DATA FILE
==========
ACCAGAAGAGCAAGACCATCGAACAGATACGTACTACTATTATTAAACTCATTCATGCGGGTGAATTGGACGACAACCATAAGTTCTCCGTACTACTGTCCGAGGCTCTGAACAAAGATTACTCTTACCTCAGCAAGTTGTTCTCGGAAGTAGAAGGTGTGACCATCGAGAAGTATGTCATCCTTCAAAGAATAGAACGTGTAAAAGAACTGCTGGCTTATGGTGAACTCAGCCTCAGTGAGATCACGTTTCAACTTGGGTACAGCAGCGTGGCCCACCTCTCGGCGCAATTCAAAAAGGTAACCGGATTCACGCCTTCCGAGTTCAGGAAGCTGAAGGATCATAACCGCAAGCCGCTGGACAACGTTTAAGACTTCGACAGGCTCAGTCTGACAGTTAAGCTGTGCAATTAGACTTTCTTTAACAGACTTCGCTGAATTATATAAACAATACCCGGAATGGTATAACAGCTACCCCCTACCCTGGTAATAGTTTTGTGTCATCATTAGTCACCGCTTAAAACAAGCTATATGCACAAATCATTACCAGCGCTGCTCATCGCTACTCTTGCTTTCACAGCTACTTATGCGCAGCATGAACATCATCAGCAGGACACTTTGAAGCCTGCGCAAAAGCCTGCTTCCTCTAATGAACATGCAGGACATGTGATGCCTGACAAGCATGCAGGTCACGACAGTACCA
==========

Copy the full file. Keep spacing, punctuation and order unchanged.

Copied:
ACCAGAAGAGCAAGACCATCGAACAGATACGTACTACTATTATTAAACTCATTCATGCGGGTGAATTGGACGACAACCATAAGTTCTCCGTACTACTGTCCGAGGCTCTGAACAAAGATTACTCTTACCTCAGCAAGTTGTTCTCGGAAGTAGAAGGTGTGACCATCGAGAAGTATGTCATCCTTCAAAGAATAGAACGTGTAAAAGAACTGCTGGCTTATGGTGAACTCAGCCTCAGTGAGATCACGTTTCAACTTGGGTACAGCAGCGTGGCCCACCTCTCGGCGCAATTCAAAAAGGTAACCGGATTCACGCCTTCCGAGTTCAGGAAGCTGAAGGATCATAACCGCAAGCCGCTGGACAACGTTTAAGACTTCGACAGGCTCAGTCTGACAGTTAAGCTGTGCAATTAGACTTTCTTTAACAGACTTCGCTGAATTATATAAACAATACCCGGAATGGTATAACAGCTACCCCCTACCCTGGTAATAGTTTTGTGTCATCATTAGTCACCGCTTAAAACAAGCTATATGCACAAATCATTACCAGCGCTGCTCATCGCTACTCTTGCTTTCACAGCTACTTATGCGCAGCATGAACATCATCAGCAGGACACTTTGAAGCCTGCGCAAAAGCCTGCTTCCTCTAATGAACATGCAGGACATGTGATGCCTGACAAGCATGCAGGTCACGACAGTACCA